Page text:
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Publication numberUS7561183 B1
Publication typeGrant
Application numberUS 10/266,279
Publication dateJul 14, 2009
Filing dateOct 8, 2002
Priority dateOct 8, 2002
Fee statusPaid
Also published asUS20090175507, US20090244293
Publication number10266279, 266279, US 7561183 B1, US 7561183B1, US-B1-7561183, US7561183 B1, US7561183B1
InventorsEdwin K. Schaffner
Original AssigneeUnisys Corporation
Export CitationBiBTeX, EndNote, RefMan
External Links: USPTO, USPTO Assignment, Espacenet
Mobile issuance of official documents with biometric information encoded thereon
US 7561183 B1
A system for automatically obtaining a printable photographic image of an object for a document, particularly adaptable to police traffic-ticket dispensing situations is described. A tablet computer with a stylus input display device has a video camera device associated with it that points at the object of the document, in the preferred example the object of the document being the suspect or perpetrator of the offense. Wireless communication with a printer affiliated with another computer in the police car makes printing of the ticket easy, and additional wireless connections to remote databases provides the officer at the scene with confirmation of the object's identity and additional information. The end result is a ticket or document that is self proving and can be used to confirm the identity of the holder of the document when presented. This system can also be used in transportation, commercial, and medical settings. Many additional applications for authenticating transactions of various types are described, and electronically transferable documents may be used in place of printed documents in some embodiments.
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1. An integrated tablet-computer system for producing a traffic ticket with a biometrically-relevant feature of a traffic-ticket recipient thereon, comprising:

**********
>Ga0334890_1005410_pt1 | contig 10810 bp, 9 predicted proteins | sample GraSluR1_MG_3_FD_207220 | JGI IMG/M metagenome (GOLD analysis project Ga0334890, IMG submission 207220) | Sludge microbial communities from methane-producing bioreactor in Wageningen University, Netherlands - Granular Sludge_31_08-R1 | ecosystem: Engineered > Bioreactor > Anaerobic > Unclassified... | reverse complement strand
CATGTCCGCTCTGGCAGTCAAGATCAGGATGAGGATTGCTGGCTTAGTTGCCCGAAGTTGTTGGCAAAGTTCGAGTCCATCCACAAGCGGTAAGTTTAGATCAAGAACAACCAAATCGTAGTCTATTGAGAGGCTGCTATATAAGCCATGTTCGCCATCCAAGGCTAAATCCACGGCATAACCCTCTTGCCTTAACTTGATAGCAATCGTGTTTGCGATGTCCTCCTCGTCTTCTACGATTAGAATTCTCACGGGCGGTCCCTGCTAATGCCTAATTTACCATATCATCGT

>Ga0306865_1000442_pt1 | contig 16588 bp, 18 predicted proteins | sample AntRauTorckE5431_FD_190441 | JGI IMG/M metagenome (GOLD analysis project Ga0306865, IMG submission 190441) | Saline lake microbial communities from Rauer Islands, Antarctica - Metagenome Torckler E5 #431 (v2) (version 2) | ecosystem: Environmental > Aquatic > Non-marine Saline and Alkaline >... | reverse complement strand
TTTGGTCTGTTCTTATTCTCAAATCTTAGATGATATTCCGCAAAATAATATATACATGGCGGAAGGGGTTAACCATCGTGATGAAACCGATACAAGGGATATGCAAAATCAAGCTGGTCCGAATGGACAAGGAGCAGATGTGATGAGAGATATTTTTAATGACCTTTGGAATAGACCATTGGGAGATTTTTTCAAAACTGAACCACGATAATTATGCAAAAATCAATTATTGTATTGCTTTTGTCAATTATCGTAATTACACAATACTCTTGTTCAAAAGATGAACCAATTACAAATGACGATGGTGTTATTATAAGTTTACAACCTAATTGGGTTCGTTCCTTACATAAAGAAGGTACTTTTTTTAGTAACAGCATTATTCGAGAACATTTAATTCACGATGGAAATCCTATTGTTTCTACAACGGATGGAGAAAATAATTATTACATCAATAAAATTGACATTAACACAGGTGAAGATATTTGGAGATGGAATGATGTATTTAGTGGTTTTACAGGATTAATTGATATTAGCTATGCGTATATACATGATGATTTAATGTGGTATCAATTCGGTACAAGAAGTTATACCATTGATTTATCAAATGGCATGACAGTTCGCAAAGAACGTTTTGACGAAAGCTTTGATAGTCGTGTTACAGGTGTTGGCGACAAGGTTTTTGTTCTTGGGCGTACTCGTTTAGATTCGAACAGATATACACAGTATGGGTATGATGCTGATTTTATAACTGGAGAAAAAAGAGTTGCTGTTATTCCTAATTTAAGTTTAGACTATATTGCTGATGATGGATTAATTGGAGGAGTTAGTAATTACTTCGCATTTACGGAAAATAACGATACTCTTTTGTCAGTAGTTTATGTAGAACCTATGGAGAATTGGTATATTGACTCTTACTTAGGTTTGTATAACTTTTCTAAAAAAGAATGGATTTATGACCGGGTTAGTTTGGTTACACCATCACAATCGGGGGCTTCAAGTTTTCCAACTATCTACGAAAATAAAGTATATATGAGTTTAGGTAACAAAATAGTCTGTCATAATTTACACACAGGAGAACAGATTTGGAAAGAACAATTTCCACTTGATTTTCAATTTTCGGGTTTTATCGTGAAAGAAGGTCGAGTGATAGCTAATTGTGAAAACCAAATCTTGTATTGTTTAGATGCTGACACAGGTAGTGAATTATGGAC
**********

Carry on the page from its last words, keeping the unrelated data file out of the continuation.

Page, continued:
a tablet computer, the tablet computer comprising a display;
a camera integrated with the tablet computer, the camera being pointed at a traffic ticket recipient while data is entered into the tablet computer display, the camera further obtaining the biometrically relevant feature of the traffic ticket recipient at a time and vicinity in which the traffic ticket is produced;
a program for automatically associating the biometrically-relevant feature of the traffic ticket recipient with the data and storing the biometrically-relevant feature and the data on the tablet computer; and,
a printer, the printer being integrated with the tablet computer and printing a traffic ticket at the time and vicinity in which the traffic ticket is produced, the traffic ticket comprising the data and the obtained biometrically-relevant feature,
wherein the biometrically-relevant feature includes an image of the traffic ticket recipient taken at the time and vicinity the traffic ticket is produced and an image of at least one eye of the traffic ticket recipient.
2. The tablet-computer system of claim 1, the scan of at least one eye of the traffic ticket recipient comprising a scan of the traffic ticket recipient's iris.
3. The tablet-computer system of claim 1, the biometrically-relevant feature being encoded on the traffic ticket.
4. The tablet-computer system of claim 3, the encoding comprising a scanable field.
5. The tablet-computer system of claim 4, the scanable field comprising a 2 dimensional barcode.
6. The tablet-computer system of claim 1, the reversible camera being removable from the tablet computer.
7. The tablet-computer system of claim 6, the reversible camera being in wireless communication with the tablet computer.
8. The tablet-computer system of claim 1, the display comprising a touch screen display.
9. The tablet-computer system of claim 1, the printer being removable from the tablet computer.
10. The tablet-computer system of claim 9, the printer being in wireless communication with the tablet computer.
11. The tablet-computer system of claim 1, the program further facilitating the capture of a signature provided by the traffic ticket recipient.
12. The tablet-computer system of claim 11, the program associating the captured signature with at least one of the biometrically-relevant feature and the data.

1. Field of the Invention

This invention relates to the issuance of official documents with secure information incorporated thereinto, and has particular application to writing traffic tickets and the like at non-office locations by mobile official authorities, such as police.

2. Background